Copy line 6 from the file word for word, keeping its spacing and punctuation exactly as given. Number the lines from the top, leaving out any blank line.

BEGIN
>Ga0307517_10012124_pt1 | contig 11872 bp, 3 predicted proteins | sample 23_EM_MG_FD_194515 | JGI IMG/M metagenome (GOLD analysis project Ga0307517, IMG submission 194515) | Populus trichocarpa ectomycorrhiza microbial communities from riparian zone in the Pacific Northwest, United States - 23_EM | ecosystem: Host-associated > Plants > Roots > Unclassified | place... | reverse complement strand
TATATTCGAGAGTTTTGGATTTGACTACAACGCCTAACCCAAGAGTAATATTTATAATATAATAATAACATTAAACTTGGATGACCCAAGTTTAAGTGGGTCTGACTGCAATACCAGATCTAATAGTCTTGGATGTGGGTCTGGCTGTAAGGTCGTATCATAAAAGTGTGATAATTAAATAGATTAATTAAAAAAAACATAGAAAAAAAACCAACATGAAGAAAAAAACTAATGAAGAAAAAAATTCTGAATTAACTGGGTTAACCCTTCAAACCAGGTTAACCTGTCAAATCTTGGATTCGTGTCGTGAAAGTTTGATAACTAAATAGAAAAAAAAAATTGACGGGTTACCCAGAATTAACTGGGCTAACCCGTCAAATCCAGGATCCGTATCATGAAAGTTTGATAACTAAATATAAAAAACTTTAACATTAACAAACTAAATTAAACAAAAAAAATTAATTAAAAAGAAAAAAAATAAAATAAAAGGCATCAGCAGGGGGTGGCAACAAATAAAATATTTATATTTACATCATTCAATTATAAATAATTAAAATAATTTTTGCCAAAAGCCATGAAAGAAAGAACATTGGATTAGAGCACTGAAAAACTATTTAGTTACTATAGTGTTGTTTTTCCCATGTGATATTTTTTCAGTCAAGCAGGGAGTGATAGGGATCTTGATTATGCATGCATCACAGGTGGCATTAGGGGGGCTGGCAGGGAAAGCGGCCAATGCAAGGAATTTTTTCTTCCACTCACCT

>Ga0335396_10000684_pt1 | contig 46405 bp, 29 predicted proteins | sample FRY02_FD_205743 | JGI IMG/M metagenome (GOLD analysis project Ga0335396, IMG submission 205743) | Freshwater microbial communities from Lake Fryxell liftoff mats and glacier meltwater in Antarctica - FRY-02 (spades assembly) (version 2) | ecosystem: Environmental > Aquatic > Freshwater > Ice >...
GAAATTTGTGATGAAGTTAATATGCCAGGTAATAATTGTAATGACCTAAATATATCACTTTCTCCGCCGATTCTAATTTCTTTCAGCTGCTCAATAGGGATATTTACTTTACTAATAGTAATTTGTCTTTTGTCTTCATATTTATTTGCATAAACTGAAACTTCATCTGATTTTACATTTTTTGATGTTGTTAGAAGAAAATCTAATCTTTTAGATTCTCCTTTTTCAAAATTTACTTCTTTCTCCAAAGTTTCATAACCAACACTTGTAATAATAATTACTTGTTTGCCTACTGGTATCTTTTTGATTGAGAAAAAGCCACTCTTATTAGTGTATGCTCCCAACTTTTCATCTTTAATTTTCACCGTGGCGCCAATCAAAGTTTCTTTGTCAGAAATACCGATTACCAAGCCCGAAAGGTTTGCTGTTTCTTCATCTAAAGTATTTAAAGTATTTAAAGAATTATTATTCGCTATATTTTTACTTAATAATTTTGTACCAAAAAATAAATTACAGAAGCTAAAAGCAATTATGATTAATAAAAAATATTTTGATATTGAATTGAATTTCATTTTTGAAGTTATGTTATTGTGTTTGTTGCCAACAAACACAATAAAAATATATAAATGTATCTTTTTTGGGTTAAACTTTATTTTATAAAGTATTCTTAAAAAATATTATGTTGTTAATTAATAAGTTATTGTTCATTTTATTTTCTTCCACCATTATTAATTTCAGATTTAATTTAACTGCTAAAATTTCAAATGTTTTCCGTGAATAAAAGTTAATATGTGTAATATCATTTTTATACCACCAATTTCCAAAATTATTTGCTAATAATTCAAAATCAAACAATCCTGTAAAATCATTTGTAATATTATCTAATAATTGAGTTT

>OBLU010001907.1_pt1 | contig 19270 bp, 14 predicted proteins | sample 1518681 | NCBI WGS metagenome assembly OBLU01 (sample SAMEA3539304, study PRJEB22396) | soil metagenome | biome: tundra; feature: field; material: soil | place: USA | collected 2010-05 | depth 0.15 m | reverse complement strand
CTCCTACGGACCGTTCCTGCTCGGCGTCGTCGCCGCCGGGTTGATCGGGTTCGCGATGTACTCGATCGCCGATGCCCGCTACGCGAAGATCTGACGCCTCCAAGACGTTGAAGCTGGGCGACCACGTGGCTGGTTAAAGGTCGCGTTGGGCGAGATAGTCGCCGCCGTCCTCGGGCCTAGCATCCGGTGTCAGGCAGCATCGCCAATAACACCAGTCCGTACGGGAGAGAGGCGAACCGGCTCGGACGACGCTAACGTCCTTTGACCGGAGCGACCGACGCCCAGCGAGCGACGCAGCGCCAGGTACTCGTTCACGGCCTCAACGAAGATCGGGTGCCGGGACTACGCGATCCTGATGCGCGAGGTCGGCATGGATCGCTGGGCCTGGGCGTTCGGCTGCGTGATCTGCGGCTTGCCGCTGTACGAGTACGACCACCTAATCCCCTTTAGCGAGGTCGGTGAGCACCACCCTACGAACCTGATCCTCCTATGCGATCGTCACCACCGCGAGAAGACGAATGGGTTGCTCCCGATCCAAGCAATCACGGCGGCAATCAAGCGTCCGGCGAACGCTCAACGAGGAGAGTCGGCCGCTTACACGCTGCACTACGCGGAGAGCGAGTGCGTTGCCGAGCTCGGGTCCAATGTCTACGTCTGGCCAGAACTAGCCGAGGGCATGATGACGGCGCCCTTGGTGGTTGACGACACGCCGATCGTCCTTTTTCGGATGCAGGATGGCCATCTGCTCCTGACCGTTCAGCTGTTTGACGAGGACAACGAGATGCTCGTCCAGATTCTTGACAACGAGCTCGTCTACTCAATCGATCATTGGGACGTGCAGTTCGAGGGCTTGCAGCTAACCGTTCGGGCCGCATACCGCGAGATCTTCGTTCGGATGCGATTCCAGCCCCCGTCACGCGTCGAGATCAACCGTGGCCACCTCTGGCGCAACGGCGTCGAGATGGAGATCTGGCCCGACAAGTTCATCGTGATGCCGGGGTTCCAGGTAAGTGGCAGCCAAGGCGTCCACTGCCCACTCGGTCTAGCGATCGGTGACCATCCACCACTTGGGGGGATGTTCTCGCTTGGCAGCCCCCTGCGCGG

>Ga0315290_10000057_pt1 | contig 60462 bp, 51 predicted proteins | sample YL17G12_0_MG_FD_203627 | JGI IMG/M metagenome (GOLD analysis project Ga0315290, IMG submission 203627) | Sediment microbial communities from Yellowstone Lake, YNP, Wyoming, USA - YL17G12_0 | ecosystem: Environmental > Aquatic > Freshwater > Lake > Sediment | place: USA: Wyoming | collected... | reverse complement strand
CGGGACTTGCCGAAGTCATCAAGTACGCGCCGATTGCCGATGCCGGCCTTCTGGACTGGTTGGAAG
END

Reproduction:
CTCCTACGGACCGTTCCTGCTCGGCGTCGTCGCCGCCGGGTTGATCGGGTTCGCGATGTACTCGATCGCCGATGCCCGCTACGCGAAGATCTGACGCCTCCAAGACGTTGAAGCTGGGCGACCACGTGGCTGGTTAAAGGTCGCGTTGGGCGAGATAGTCGCCGCCGTCCTCGGGCCTAGCATCCGGTGTCAGGCAGCATCGCCAATAACACCAGTCCGTACGGGAGAGAGGCGAACCGGCTCGGACGACGCTAACGTCCTTTGACCGGAGCGACCGACGCCCAGCGAGCGACGCAGCGCCAGGTACTCGTTCACGGCCTCAACGAAGATCGGGTGCCGGGACTACGCGATCCTGATGCGCGAGGTCGGCATGGATCGCTGGGCCTGGGCGTTCGGCTGCGTGATCTGCGGCTTGCCGCTGTACGAGTACGACCACCTAATCCCCTTTAGCGAGGTCGGTGAGCACCACCCTACGAACCTGATCCTCCTATGCGATCGTCACCACCGCGAGAAGACGAATGGGTTGCTCCCGATCCAAGCAATCACGGCGGCAATCAAGCGTCCGGCGAACGCTCAACGAGGAGAGTCGGCCGCTTACACGCTGCACTACGCGGAGAGCGAGTGCGTTGCCGAGCTCGGGTCCAATGTCTACGTCTGGCCAGAACTAGCCGAGGGCATGATGACGGCGCCCTTGGTGGTTGACGACACGCCGATCGTCCTTTTTCGGATGCAGGATGGCCATCTGCTCCTGACCGTTCAGCTGTTTGACGAGGACAACGAGATGCTCGTCCAGATTCTTGACAACGAGCTCGTCTACTCAATCGATCATTGGGACGTGCAGTTCGAGGGCTTGCAGCTAACCGTTCGGGCCGCATACCGCGAGATCTTCGTTCGGATGCGATTCCAGCCCCCGTCACGCGTCGAGATCAACCGTGGCCACCTCTGGCGCAACGGCGTCGAGATGGAGATCTGGCCCGACAAGTTCATCGTGATGCCGGGGTTCCAGGTAAGTGGCAGCCAAGGCGTCCACTGCCCACTCGGTCTAGCGATCGGTGACCATCCACCACTTGGGGGGATGTTCTCGCTTGGCAGCCCCCTGCGCGG